Unemployment tops 20 percent

By: Brandon Darnell, News Messenger Reporter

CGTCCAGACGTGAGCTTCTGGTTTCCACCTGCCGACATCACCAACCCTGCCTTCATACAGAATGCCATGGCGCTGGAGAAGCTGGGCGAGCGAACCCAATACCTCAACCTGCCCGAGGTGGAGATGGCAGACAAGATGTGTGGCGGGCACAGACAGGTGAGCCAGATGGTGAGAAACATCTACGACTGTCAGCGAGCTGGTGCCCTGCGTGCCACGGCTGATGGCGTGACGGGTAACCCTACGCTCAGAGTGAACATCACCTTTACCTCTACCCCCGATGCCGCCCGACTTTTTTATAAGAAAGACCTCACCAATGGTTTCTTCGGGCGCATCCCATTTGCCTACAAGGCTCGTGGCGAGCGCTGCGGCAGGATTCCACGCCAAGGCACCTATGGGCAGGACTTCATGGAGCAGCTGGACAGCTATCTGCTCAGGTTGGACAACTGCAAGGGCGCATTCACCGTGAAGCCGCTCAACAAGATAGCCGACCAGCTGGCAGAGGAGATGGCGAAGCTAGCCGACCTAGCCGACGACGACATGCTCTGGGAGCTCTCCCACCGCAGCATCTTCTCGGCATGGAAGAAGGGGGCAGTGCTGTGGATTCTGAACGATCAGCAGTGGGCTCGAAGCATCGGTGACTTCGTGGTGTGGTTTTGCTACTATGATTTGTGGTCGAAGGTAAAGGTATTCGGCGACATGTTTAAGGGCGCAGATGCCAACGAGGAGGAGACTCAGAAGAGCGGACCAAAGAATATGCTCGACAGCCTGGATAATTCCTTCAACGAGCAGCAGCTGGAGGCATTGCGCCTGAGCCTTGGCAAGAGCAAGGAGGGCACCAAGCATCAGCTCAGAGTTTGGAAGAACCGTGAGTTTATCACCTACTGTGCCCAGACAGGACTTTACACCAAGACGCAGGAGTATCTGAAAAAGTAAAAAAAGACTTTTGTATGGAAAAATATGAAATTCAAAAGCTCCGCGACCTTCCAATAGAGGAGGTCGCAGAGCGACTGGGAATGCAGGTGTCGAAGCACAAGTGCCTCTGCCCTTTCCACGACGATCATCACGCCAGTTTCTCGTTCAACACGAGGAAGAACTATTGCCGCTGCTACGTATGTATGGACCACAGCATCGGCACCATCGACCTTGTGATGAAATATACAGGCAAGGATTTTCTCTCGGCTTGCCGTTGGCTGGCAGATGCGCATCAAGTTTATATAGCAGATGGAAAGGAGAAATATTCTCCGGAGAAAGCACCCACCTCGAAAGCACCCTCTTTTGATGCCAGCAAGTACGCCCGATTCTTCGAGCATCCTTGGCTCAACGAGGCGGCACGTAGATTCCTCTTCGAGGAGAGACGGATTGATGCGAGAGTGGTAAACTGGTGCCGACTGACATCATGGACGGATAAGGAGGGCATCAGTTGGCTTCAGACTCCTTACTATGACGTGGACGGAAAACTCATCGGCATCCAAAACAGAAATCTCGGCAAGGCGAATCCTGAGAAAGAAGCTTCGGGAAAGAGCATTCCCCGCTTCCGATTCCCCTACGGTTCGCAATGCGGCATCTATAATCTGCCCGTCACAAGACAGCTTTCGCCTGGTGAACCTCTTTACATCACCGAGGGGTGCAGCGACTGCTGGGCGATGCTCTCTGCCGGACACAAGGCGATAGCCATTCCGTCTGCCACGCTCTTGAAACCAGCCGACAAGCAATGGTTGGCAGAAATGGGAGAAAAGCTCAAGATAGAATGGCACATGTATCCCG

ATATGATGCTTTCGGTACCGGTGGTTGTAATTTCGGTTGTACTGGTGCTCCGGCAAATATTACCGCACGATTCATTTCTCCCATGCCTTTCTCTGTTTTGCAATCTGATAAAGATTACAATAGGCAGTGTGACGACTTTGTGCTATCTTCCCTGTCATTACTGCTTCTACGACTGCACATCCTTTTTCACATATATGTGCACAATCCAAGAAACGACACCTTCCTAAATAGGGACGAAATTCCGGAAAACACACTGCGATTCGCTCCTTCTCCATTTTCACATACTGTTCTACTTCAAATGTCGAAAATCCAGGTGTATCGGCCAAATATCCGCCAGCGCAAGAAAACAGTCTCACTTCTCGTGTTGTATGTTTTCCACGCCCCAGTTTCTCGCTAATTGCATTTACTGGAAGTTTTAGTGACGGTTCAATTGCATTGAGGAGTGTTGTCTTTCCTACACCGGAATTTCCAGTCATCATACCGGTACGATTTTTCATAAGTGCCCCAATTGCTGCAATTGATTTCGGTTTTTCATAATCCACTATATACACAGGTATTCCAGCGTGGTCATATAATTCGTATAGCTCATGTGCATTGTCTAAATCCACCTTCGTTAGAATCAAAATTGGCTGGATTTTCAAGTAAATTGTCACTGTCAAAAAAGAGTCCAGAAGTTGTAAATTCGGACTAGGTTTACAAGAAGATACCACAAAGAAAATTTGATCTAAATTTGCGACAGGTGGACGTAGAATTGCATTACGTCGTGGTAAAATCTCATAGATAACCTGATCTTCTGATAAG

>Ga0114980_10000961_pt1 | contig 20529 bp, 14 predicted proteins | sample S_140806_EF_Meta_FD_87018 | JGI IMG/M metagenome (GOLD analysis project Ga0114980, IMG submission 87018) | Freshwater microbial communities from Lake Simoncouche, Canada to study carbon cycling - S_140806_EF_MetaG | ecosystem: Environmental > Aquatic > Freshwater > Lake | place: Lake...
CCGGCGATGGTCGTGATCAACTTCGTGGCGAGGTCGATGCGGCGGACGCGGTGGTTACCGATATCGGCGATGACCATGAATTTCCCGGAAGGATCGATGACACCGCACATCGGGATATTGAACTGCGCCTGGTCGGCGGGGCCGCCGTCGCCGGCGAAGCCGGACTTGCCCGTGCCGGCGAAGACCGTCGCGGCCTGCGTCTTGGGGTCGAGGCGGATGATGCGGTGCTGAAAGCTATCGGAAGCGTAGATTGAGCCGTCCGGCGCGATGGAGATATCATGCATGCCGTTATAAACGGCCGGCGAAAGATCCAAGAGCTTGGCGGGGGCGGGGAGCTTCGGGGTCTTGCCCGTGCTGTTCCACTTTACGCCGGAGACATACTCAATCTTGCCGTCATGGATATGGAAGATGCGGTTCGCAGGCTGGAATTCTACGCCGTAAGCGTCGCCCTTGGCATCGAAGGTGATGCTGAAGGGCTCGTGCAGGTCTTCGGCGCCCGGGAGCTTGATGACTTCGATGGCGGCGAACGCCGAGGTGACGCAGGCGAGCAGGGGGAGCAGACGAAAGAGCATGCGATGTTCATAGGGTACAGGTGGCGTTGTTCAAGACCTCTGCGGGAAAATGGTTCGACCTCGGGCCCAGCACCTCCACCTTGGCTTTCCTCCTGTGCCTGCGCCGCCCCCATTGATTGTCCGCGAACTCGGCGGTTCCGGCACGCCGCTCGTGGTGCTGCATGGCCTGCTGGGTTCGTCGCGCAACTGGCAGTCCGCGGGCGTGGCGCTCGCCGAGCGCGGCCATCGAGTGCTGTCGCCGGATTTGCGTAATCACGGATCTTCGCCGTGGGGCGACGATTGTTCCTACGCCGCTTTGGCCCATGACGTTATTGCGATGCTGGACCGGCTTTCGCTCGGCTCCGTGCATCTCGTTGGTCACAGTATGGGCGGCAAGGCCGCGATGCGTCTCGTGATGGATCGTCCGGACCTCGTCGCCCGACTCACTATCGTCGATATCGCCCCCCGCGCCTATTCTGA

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Lincoln’s unemployment rate has topped 20 percent for two months running, according to the California Employment Development Department. In figures released last month, Lincoln is shown to have 20.1 percent unemployment in July, compared with 12.2 percent at the same time last year. “It really kills me to think of the kids – the 20- to 30-year-olds,” said Goldie Morisoli, Sunset Villa Mobile Home Park manager. “There’s no jobs for them.” Morisoli said she recently had a tenant who had to move out because he lost his job and couldn’t afford to pay rent or buy food. “It very much concerns me,” Morisoli said. “If you’re unemployed, the resources you need just aren’t there.” According to Steve Art, economic and redevelopment manager for the city of Lincoln, the economy in general is to blame for unemployment. “Unemployment certainly is a concern of ours,” Art said. “People are going to be spending less, which means that there’s less sales tax (to pay for city services), people are going into foreclosure and it hurts the local economy.” The loss in sales tax has a direct effect on unemployment levels, according to Art, who said government-employee layoffs are one of the large contributors to unemployment. Although the percentage is large when compared with about 11 percent for Placer County as a whole, Art said it is not necessarily an accurate number. “For Lincoln, they tend to be exaggerated numbers,” Art said, “because they use a lower population level to base it on. Last time I checked, they were using a population level of 27,000, and now we’re closer to 40,000.” According to Justin Wehner, labor market consultant for the greater Sacramento Area of the Employment Development Department, the figures aren’t necessarily 100-percent accurate. The numbers used by the Employment Development Department to determine a city’s unemployment level are based on the 2000 census, and when estimated population growth differs from actual population growth, the numbers can be skewed. “Since we’re in the ninth year of the decade, that could mean there’s a potential amount of bias,” Wehner said, adding that the next census will be conducted in 2010 and many are awaiting those numbers for a greater handle on accuracy. Despite the potential for inaccuracies, Wehner said the Employment Development Department is getting the most accurate figures it can with the available information. To be 100-percent accurate, a census study would need to be conducted every month and that is time- and cost-prohibitive, Wehner said. Nevertheless, unemployment has gone up “A lot of the unemployment in the Lincoln area has to do with development,” said Bob Romness, CEO of the Lincoln Area Chamber of Commerce. “Construction workers and landscapers are some of Lincoln’s bigger employers, and as things slowed down related to the construction industry, it did have a ripple effect.” One of those workers who lost his job was Lincoln resident John Fisher, who worked as a plumber until several months ago. “I work in construction, so when that died down, it was tough to find work,” Fisher said. The unemployment problem doesn’t just affect his specialty, Fisher said. “I know a few friends who are electricians and other things, and they can’t find work either,” Fisher said. Fisher summarized today’s job market with a single word – slim. Without promising job prospects, many are turning to assistance-based programs for the first time and they need help navigating them, said Angela Ponivas, executive director of the Lincoln Lighthouse Family Resource and Counseling Center. “Basically, we are seeing more people who are not able to make it to the end of the month,” Ponivas said. “There are more people coming in for gas vouchers and food, and there’s a greater demand for basic needs.” In the past year, those needs have increased by a factor of 35 percent, said Daryl Morales, a family advocate at the Lighthouse. According to Ponivas, one of the biggest problems facing the unemployed is a lack of health-care coverage. To deal with that, Lighthouse staffers are working with residents who qualify for free health -care programs through the state and county. According to Romness, not all the news is bad news. “Obviously, some businesses have closed,” Romness said, “but we’ve also, in recent months, had over 50 new members join the chamber, many of which are brand-new businesses.” And the process is cyclical, Romness noted. “Sometimes we quickly forget that just a few years ago we were the fastest-growing city in the state, and development employed a lot of people,” Romness said. The future, according to Art, will see more light industrial and commercial employment opportunities when the Highway 65 bypass completion makes space near the airport more attractive to businesses. The bypass is slated to be completed in 2012. Some successes have already been realized, including the addition of the Rogers Family Coffee Company’s roasting operation near the airport, which employs several hundred, according to news reports. “Lincoln is still a desirable place to live,” Art said. “We have an educated workforce and when we talk to employers out here, they do not have trouble finding qualified employees.” According to Art, the city is also working with existing businesses to make them stronger, and that regularly scheduled business round-table discussions over the past months have been beneficial to both businesses and the city. Brandon Darnell can be reached by e-mail at